girls laughing

AI and Humor

I can’t decide if this is a triumph for analytics and algorithms or if it is one of those gaps that is ripe for human attention.

Arjun Chandrasekaran from Virginia Tech and pals say they’ve trained a machine-learning algorithm to recognize humorous scenes and even to create them. They say their machine can accurately predict when a scene is funny and when it is not, even though it knows nothing of the social context of what it is seeing.

My Take

Apparently, Arjun Chandrasekaran at Virginia Tech and his research team has trained an algorithm to differentiate visual images that are funny from images that are not. The system uses blind analytics – it has no idea why they are funny or not. It just looks at a massive number of visual primitives – associated with those that have been rated as funny or not, and then builds the algorithm. It can then be launched at new images to make predictions.

As with any research study, they used a narrow scope of visual images. It remains to be seen if it could work on the full set we see on Google Images or television. But their results within this narrow scope were significant and promising.

At first, I was hesitant and skeptical. But then I got to thinking about all of the neuroscience findings that show much of the way we think is not too far different from this (as much as our conscious brains try to convince us otherwise). So maybe it is not so farfetched.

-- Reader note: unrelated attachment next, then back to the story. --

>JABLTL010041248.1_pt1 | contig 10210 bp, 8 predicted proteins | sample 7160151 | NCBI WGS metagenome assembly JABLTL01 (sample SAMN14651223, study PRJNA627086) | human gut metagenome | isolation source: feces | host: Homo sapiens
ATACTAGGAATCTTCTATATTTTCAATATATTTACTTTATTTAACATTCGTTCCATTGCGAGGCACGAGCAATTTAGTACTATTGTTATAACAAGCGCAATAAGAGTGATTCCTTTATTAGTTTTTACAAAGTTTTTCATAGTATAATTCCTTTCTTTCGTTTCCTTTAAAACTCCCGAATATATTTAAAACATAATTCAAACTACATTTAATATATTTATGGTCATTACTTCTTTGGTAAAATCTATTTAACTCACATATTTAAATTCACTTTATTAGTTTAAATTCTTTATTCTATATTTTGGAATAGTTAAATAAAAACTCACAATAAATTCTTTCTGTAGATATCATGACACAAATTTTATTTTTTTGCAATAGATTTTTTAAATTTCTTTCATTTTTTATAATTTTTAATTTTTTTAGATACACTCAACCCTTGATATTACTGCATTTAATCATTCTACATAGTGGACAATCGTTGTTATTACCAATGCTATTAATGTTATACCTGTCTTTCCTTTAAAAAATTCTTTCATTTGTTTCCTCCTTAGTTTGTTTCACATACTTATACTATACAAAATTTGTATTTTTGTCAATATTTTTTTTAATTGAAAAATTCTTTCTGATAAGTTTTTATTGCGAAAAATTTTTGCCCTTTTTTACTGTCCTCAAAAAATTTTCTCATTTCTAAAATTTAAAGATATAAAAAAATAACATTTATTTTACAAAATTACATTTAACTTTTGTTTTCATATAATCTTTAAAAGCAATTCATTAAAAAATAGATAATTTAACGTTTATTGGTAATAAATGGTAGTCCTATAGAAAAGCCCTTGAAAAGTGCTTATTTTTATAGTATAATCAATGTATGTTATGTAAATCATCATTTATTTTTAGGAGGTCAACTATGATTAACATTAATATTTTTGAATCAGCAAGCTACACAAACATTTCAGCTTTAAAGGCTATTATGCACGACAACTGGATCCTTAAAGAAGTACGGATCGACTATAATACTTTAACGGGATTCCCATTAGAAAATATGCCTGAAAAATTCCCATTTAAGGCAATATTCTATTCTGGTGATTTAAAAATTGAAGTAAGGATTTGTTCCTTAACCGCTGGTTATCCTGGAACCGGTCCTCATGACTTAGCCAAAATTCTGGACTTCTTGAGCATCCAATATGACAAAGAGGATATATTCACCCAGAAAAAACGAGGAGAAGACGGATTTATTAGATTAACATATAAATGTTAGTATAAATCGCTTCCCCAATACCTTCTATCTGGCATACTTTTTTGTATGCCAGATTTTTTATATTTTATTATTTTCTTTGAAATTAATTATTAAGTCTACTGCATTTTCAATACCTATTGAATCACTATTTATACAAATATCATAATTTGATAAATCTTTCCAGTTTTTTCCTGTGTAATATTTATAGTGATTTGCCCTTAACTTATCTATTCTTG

I guess we will have to wait and see.

Your Turn

What is your gut instinct on this? Human factors has a long history of deciding what machines can be better at and what humans can be better at.

Is humor about to switch sides?

Image Credit: Ciaran McGuiggan

2 thoughts on “AI and Humor”

  1. The different approaches make me nervous. Humans approach humour in terms of context. Context is what makes something one moment hilarious and the next moment tragic.

    Machines approach these issues differently. Like a person who has zero empathy, but keen observation skills. People like that make me nervous. So machines also make me nervous, for the same reason.
    They may work – often – but I’m concerned about how significant the errors may be when they do occur. I’m not sure increasing observational skills will ever be a substitute for empathy.

  2. I am not sure how broad the AI looks, but it could be considering context in a way. Not as much as a person could of course.

    Your comment made me think of the sociopaths in the movies that train themselves to respond to humor and other social signals because they can’t recognize it naturally. Some Autism-spectrum individuals have to do this as well.

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